Alzheimer's activitiesDementia is a general term for memory loss, which causes problems with thinking and behavior.  Alzheimer’s disease is the most common cause of dementia. Dementia symptoms gradually worsen over the years, and family members become more involved in caring for their loved ones. Persons with Alzheimer’s need structured activities to stimulate memory, prevent boredom, and help reduce challenging behaviors. Judith A. Levy, Ed. M discusses activities to strengthen family relationships and give families and loved ones a sense of meaning and self-worth in the face of dementia.

If you think your loved one has Alzheimer’s or dementia, the Fresno Alzheimer’s Association is here to help you. They have helpful information and can link you to services – all for free.

Here are some suggestions for activities with Alzheimer’s

Discuss the weather.

Is it warmer? Discuss how to dress appropriately.  Then find that necessary hat and scarf and go outside for a short walk. While outside look for plants in bloom. Do you see any flowers? Do they have a scent? What color are they? Upon returning home discuss what you have seen. Have your family member draw some pictures that incorporate the colors from your walk. Use this time to reminisce about how your loved one spent their childhood when the weather was warm. What did they like to do? Who did they play with?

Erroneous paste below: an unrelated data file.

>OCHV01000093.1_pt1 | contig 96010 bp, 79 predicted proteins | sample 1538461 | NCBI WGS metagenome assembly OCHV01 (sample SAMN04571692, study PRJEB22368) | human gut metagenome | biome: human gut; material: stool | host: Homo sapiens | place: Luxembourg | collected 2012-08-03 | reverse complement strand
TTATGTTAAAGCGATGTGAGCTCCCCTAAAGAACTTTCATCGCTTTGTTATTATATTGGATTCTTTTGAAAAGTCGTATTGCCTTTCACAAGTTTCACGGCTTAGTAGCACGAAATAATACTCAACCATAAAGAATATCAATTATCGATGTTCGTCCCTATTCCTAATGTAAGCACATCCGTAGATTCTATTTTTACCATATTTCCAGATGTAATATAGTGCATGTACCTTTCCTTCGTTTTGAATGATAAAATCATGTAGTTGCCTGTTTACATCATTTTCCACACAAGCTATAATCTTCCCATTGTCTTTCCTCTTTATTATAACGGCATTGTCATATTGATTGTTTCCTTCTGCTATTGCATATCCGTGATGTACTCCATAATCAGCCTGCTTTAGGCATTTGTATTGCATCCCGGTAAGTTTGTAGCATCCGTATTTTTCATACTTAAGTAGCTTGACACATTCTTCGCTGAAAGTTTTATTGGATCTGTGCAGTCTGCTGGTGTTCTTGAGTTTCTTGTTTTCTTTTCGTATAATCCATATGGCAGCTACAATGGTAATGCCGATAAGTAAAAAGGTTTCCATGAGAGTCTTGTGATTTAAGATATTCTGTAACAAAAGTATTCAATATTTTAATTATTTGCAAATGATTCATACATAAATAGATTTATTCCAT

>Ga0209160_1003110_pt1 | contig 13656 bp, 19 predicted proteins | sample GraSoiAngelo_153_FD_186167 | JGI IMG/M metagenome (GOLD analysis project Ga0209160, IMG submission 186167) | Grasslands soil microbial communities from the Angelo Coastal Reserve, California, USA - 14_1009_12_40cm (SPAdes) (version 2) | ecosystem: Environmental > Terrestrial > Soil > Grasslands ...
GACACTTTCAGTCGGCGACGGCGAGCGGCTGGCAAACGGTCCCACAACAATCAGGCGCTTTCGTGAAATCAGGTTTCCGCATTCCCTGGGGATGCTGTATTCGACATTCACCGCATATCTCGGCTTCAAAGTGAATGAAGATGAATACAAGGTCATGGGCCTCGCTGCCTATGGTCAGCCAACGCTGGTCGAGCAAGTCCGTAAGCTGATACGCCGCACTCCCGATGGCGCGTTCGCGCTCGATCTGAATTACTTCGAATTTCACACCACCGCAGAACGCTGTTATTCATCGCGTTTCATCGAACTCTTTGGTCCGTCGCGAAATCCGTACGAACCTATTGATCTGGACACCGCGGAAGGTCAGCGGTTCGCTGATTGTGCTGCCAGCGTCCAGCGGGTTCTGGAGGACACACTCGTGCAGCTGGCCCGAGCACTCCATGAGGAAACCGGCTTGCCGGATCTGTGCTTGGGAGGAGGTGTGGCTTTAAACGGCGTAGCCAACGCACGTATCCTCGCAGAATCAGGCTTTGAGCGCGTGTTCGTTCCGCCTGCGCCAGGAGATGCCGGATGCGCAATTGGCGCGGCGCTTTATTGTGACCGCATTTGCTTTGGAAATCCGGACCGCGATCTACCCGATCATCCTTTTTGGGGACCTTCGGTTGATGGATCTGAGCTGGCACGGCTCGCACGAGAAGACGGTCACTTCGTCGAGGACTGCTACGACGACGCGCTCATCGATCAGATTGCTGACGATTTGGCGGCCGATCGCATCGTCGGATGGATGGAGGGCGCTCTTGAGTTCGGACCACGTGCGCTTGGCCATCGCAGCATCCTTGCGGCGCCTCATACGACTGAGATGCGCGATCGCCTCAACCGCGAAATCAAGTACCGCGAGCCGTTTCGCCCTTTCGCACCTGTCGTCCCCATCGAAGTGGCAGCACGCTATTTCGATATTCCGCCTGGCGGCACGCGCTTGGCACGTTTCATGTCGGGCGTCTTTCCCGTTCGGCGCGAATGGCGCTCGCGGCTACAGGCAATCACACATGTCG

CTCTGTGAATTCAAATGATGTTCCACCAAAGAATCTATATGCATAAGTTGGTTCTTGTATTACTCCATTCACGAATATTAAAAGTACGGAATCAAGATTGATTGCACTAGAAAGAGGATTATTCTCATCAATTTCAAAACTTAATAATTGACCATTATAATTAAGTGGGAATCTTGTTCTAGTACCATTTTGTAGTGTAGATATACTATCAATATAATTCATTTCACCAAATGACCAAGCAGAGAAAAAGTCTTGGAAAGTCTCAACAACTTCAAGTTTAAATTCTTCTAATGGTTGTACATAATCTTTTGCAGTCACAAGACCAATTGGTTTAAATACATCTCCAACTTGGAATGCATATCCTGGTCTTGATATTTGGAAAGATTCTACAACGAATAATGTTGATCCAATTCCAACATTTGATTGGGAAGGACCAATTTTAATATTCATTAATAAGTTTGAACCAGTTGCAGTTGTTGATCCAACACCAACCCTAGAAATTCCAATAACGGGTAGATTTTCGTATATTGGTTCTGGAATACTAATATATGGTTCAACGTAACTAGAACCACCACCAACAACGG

Make a flower or vegetable garden.

Look at catalogs for items appropriate for hot weather. Discuss which vegetables or flowers you would like to grow and get them. For those with memory difficulties I believe it best to start with small to medium sized plants. With the time necessary for plants to germinate from seeds your loved one may not remember what was planted. This eliminates that problem. Keep your garden small so it won’t take too long to create. Consider using a window box, or raised planter bed. This eliminates bending and prevents pressure on your loved one’s knees.

Bake cookies…

and invite some family members over for a visit. Purchase slice and bake cookies and have your loved one place them onto the baking sheet. Make an additional 2 – 3 for each family member to take home. Place them into sandwich sized bags. Make personalized name tags and tape them onto the bags. How special to be the donor instead of being the recipient!

Structured activities such as these help make it possible to maintain social skills. Think of ways to involve your loved one in everyday life. Tasks need not be complicated. They should be easily understood, broken down into simple one-to-two steps, and end with success. Activities should be respectful of your loved one’s level of functioning and boost self-esteem. With a little planning, activities can improve the quality of life for loved ones with dementia and their caregivers.


Judith A. Levy, EdM, OTR is the author of “Activities to Do with Your Parent Who Has Alzheimer’s Dementia.” She has been a practicing Occupational Therapist for over forty years and was the primary caretaker for her mother who had Alzheimer’s Dementia for almost ten years. Her book is available on